ICT

Information and Communication Technologies (ICT) are of particular importance for the climate footprint of UN offices, both in terms of the direct impact from electricity use for computers and servers (operation and cooling), and due to scope for reducing travel through increased use of e-communication tools.

Regarding the direct climate footprint of computers and servers, most UN organizations are upgrading computers, in so far as new hardware includes energy saving features as a standard, and where desktops are often replaced with considerably more energy efficient laptops. Server rooms, which are on average responsible for about 10 % of the total energy consumption in offices, are in some cases, such as the UN Secretariat in New York, downsized so that more virtual servers run on fewer physical machines, which has a proportional impact on the energy consumption and costs for both energy and hardware.

While use of e-mail, phone- and video-conferencing has been commonplace throughout UN for many years, 29 UN organizations are now developing access to more modern e-communication tools such as on-line conferencing, personalized PC-based video links, internet phone conferencing and on-line class rooms. Several organizations require staff to consider conducting meetings and missions through e-communication, before travel is approved. In many organizations all new computers are supplied with headsets and webcams to enable voiceover- IP and personal video conferencing applications.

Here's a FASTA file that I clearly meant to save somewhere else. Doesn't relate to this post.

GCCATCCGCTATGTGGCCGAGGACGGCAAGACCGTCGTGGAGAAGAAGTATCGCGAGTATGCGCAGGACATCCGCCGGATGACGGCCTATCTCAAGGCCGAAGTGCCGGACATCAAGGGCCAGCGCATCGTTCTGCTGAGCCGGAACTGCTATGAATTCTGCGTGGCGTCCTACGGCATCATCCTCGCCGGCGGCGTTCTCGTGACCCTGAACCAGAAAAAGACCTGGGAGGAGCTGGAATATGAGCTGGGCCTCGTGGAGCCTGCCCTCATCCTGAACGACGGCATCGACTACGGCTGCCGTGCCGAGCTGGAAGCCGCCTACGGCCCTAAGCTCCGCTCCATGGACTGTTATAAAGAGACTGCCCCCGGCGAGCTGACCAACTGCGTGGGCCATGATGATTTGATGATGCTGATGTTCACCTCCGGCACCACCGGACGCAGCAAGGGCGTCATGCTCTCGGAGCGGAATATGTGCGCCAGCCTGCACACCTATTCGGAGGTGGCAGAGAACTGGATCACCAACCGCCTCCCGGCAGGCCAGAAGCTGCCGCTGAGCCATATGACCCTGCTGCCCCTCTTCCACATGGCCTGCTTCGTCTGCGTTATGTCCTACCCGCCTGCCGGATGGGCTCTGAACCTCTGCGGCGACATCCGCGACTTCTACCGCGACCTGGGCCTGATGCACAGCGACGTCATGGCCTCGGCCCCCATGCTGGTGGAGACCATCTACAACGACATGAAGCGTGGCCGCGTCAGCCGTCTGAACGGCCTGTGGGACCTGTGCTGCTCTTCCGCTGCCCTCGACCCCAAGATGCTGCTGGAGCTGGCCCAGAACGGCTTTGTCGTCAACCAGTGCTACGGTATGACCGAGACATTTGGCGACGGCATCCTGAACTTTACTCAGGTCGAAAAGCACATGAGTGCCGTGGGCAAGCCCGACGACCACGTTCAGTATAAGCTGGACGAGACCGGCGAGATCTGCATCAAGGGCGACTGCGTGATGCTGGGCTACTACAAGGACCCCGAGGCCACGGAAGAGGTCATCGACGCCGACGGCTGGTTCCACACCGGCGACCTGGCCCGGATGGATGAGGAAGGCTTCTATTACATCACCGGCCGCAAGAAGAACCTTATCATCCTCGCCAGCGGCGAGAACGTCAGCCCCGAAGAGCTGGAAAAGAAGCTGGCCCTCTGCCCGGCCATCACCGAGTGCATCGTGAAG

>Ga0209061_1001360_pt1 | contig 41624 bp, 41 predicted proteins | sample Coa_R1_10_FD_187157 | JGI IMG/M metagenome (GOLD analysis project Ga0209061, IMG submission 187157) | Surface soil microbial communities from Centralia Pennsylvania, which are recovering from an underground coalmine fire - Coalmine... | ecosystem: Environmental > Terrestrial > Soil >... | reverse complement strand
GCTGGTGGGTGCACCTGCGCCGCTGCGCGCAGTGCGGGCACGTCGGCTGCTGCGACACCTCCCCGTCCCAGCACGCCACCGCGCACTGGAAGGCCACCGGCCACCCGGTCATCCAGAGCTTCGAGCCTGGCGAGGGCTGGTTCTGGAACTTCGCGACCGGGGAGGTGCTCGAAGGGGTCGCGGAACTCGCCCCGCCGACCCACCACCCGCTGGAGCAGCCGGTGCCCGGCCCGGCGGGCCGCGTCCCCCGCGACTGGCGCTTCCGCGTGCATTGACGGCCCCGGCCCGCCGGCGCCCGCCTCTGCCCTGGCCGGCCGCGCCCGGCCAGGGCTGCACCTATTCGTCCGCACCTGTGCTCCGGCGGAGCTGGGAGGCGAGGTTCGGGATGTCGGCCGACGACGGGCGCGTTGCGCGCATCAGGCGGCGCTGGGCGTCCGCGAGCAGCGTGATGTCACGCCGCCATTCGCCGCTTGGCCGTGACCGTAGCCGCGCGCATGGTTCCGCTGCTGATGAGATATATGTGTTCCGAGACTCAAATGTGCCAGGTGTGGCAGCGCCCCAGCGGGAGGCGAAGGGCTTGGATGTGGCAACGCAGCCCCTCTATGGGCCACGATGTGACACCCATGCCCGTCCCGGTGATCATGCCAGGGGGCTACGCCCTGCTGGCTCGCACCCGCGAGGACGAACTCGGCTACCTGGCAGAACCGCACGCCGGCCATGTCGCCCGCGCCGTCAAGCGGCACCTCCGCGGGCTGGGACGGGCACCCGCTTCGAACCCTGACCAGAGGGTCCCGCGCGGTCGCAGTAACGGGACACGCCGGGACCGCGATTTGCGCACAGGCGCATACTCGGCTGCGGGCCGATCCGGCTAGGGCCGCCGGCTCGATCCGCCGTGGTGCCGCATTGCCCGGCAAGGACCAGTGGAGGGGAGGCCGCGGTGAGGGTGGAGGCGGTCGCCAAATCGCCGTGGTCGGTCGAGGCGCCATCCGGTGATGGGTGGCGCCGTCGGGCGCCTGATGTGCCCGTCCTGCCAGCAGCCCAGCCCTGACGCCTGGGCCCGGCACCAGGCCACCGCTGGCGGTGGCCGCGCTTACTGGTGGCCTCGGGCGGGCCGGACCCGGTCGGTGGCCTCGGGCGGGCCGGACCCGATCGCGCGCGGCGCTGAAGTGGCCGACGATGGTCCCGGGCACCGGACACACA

There is a clear trend for UN organizations to take advantage of the many opportunities for more efficient ICT support, both to reduce the direct climate footprint of ICT equipment and support reduced emissions from other activities, in particular meetings, travel and communication.

UNECE has also implemented a pilot project, entitled ‘Facilitating Electronic Public Participation and Mitigating Climate Change: Proposed Feasibility Study of Teleconferencing and Webcasting in Selected Aarhus Convention Meetings’. This will reduce travel to meetings, thereby contributing to a reduction of carbon emissions caused by UNECE activities. At the same time, an increase in web-based meeting techniques also offers greater potential for public participation in such meetings, if appropriate.

The UN ICT Network has established a working group to review the potential for improving access by all UN staff to high quality e-communication tools.